Relevance to practicing hygienist: For many hygienists who feel stifled by traditional private practice, the option to become an ADHP will be welcomed. There is additional training involved, and it will be interesting to observe how dentists react to the intrusion into restorative care. The number of dentists is becoming smaller, not obsolete. The ADA will still be a force to be reckoned with.

Licensure and regulation

Dental boards consisting primarily of dentists regulate the dental hygiene profession. The ADHA report asserts that the time has come for dental hygienists to self-police their profession. The report called for "consumer representation" in a new system of self-regulation.

The association wants to standardize licensure requirements for all states, and one benefit of this goal would be licensure by credentials, enabling dental hygienists to relocate to other states without the hassles typically associated with such moves.

Relevance to practicing hygienist: If a dental hygienist desires a change of scenery or follows a spouse to a different state, he or she won't feel like an unwanted "rookie" — forced to jump through hoops just to make a living.


For research, the ADHA refers to its National Dental Hygiene Research Agenda that was established in the mid-1990s. The association seeks to increase the number of dental hygienists with doctoral or master's degrees to conduct research on "health services, access to care/underserved populations, and health promotion/disease prevention." Other aspects of this goal includes raising appropriate funds for research, improving communication between researchers, and improving the standards of reporting research used by dental journals.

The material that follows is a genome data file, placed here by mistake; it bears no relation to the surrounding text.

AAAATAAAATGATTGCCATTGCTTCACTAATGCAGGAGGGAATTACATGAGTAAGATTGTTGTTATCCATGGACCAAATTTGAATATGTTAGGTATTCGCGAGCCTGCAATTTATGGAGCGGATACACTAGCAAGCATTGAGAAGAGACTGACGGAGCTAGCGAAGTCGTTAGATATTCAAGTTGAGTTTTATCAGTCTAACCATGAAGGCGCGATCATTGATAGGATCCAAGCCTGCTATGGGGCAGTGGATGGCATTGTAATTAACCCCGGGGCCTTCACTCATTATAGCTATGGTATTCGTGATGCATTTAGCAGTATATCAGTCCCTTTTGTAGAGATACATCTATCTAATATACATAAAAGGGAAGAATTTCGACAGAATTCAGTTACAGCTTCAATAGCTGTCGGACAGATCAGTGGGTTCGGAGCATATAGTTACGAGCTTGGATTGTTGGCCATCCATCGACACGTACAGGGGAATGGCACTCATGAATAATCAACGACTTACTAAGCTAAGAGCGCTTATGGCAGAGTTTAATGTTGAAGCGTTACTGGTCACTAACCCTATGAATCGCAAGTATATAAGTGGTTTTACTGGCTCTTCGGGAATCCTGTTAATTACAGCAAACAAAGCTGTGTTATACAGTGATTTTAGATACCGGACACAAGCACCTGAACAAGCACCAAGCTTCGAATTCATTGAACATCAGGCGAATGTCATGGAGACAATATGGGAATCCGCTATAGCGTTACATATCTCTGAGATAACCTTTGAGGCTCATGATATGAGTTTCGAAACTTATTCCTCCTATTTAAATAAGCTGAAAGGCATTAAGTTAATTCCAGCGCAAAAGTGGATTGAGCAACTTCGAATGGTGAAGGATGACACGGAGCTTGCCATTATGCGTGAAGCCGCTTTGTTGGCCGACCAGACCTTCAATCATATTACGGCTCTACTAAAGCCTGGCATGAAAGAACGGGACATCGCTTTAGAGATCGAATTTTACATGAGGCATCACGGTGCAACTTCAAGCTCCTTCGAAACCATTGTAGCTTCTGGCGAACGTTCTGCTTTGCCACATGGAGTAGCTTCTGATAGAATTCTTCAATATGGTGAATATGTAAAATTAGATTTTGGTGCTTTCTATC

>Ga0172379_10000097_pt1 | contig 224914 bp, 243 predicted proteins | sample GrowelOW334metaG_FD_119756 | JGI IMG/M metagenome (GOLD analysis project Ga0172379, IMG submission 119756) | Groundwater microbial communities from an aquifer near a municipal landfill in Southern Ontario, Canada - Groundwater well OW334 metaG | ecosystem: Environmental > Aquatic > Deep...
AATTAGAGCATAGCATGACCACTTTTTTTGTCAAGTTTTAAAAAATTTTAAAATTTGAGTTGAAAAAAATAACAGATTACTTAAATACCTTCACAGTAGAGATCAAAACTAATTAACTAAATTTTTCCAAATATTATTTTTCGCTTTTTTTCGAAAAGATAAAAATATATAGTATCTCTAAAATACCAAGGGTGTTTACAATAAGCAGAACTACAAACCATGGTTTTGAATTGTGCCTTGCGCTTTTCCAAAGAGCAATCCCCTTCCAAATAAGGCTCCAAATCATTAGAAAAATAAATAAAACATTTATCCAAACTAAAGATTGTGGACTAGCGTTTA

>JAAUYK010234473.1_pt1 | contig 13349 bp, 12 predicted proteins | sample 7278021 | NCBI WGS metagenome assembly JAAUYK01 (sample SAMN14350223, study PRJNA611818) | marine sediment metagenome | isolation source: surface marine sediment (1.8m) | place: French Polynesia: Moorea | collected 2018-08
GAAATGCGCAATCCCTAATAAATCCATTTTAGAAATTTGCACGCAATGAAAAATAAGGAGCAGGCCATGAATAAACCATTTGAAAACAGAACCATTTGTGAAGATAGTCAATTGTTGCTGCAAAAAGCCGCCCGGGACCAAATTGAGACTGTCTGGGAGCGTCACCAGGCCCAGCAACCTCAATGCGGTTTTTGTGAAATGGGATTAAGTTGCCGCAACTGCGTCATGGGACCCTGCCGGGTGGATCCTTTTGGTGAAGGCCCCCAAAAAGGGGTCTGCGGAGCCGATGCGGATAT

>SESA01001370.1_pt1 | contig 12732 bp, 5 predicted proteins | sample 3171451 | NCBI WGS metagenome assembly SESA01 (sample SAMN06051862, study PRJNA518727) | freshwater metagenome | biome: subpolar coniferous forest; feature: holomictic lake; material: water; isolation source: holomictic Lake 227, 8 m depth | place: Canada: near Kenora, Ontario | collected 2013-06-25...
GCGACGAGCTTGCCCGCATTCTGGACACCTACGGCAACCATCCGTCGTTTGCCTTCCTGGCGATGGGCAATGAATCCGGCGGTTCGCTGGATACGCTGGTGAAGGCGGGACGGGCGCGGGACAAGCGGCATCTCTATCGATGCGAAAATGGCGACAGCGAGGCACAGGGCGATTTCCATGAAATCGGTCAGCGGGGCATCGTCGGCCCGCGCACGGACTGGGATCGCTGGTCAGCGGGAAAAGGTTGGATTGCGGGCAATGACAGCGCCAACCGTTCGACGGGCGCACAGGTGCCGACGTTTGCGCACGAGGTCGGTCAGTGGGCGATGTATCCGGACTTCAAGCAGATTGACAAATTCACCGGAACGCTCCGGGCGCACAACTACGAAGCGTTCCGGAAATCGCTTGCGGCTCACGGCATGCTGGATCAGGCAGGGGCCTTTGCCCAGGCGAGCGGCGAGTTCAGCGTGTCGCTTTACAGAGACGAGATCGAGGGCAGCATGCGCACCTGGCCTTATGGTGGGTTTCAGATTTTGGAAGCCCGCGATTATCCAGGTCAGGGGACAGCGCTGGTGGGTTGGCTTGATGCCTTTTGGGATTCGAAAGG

Relevance to practicing hygienist: The ADHA wants to "educate all dental hygienists in the scientific method so that they are competent in searching and evaluating the literature and adopt an evidence-based philosophy." If research is of interest to a dental hygienist, she will be more strongly encouraged in the future to pursue the training needed to study research issues. In addition, hygienists will be better prepared to interpret the research, translating it into evidence-based therapies, clinical applications, product selections, and not being "fooled" by advertisers.

• A resulting lack of researchers who lack the academic background to conduct scientific research into areas relevant to dental hygiene

Public health

The association supports the federal government's call for "public health interventions." The ADHA report seeks to increase the number of dental hygienists who are trained in public health, as well as the promotion of dental hygienists to leadership positions in public health.

Relevance to practicing hygienist: As with the ADHP proposal above, the public health setting offers hygienists some career opportunities outside of traditional clinical hygiene.


Similar to the section on public health, this section of the ADHA report calls for my hygienists to be employed by federal, state, and local governmental agencies. Interestingly, the ADHA also said some political objectives should be achieved, including more dental hygienists being elected to political bodies, lobbying for specific types of health-care legislation and school loan repayment programs, as well as governmental internships for dental hygiene students.

Relevance to practicing hygienist: These political efforts safeguard the duties of a clinical hygienist, as well as salaries and other responsibilities attributed to dental hygienists. The ADHA recognizes that the voice of dental hygienists in the political process has been weak in the past. It's time for voters who are dental hygienists to flex a little muscle.

The ADHA report can be viewed in its entirety at